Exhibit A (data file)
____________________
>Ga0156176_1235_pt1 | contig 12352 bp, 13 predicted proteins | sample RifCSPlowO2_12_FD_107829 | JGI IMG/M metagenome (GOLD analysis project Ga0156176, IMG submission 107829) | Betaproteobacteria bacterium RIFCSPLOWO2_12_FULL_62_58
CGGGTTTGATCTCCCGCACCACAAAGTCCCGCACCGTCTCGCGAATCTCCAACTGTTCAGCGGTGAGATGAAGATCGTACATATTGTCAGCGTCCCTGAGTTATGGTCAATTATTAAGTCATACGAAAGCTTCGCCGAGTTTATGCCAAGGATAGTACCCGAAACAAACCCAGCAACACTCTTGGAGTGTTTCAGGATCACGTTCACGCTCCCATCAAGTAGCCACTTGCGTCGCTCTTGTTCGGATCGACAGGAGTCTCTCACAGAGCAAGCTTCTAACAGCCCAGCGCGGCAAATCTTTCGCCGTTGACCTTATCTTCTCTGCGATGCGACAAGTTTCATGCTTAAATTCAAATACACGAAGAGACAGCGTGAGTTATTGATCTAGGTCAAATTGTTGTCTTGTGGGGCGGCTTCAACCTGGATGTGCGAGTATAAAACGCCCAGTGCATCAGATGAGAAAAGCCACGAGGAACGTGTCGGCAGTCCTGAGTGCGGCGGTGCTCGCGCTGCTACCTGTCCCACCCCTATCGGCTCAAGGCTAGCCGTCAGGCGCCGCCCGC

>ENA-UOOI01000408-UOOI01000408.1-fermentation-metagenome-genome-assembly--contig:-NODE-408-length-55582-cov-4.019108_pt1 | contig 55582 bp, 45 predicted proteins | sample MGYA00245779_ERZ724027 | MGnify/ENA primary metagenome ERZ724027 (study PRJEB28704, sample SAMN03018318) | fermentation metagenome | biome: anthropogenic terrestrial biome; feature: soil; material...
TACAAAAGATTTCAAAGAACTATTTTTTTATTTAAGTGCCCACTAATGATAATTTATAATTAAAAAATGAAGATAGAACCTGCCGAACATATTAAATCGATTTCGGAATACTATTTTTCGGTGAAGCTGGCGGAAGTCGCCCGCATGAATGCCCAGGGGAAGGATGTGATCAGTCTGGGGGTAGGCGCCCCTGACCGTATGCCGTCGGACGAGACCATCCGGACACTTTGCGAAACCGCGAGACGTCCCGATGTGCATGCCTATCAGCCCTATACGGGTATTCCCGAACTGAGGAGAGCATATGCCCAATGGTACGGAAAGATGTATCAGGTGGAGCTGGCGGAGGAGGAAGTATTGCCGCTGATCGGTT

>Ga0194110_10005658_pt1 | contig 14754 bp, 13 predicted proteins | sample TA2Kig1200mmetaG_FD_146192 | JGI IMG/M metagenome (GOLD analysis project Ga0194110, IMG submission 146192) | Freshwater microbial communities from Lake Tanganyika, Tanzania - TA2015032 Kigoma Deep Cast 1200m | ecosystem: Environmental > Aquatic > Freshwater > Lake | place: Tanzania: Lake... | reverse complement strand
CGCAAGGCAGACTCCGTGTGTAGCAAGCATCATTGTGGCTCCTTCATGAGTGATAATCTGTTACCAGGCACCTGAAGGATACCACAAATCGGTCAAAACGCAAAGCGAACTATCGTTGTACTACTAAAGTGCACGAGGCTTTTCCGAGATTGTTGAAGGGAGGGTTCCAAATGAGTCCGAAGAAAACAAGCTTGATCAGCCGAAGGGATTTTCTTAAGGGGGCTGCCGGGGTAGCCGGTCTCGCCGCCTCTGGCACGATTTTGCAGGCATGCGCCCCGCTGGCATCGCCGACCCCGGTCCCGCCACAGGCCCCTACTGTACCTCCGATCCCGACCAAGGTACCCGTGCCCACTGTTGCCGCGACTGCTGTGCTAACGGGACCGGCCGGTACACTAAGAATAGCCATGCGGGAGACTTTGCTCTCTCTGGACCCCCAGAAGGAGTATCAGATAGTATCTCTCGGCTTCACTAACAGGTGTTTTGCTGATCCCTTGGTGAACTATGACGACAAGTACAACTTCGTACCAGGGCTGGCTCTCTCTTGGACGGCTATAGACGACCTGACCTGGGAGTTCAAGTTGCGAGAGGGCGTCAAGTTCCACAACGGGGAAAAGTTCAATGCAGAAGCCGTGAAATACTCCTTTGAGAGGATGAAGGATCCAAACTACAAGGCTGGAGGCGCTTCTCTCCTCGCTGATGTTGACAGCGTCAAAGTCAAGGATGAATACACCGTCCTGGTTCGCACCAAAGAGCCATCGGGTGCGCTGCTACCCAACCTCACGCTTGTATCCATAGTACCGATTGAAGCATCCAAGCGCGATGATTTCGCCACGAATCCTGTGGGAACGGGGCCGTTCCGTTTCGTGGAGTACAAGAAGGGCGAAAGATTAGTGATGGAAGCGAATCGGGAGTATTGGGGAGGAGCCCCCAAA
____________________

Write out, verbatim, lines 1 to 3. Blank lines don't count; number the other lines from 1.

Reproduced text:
>Ga0156176_1235_pt1 | contig 12352 bp, 13 predicted proteins | sample RifCSPlowO2_12_FD_107829 | JGI IMG/M metagenome (GOLD analysis project Ga0156176, IMG submission 107829) | Betaproteobacteria bacterium RIFCSPLOWO2_12_FULL_62_58
CGGGTTTGATCTCCCGCACCACAAAGTCCCGCACCGTCTCGCGAATCTCCAACTGTTCAGCGGTGAGATGAAGATCGTACATATTGTCAGCGTCCCTGAGTTATGGTCAATTATTAAGTCATACGAAAGCTTCGCCGAGTTTATGCCAAGGATAGTACCCGAAACAAACCCAGCAACACTCTTGGAGTGTTTCAGGATCACGTTCACGCTCCCATCAAGTAGCCACTTGCGTCGCTCTTGTTCGGATCGACAGGAGTCTCTCACAGAGCAAGCTTCTAACAGCCCAGCGCGGCAAATCTTTCGCCGTTGACCTTATCTTCTCTGCGATGCGACAAGTTTCATGCTTAAATTCAAATACACGAAGAGACAGCGTGAGTTATTGATCTAGGTCAAATTGTTGTCTTGTGGGGCGGCTTCAACCTGGATGTGCGAGTATAAAACGCCCAGTGCATCAGATGAGAAAAGCCACGAGGAACGTGTCGGCAGTCCTGAGTGCGGCGGTGCTCGCGCTGCTACCTGTCCCACCCCTATCGGCTCAAGGCTAGCCGTCAGGCGCCGCCCGC

>ENA-UOOI01000408-UOOI01000408.1-fermentation-metagenome-genome-assembly--contig:-NODE-408-length-55582-cov-4.019108_pt1 | contig 55582 bp, 45 predicted proteins | sample MGYA00245779_ERZ724027 | MGnify/ENA primary metagenome ERZ724027 (study PRJEB28704, sample SAMN03018318) | fermentation metagenome | biome: anthropogenic terrestrial biome; feature: soil; material...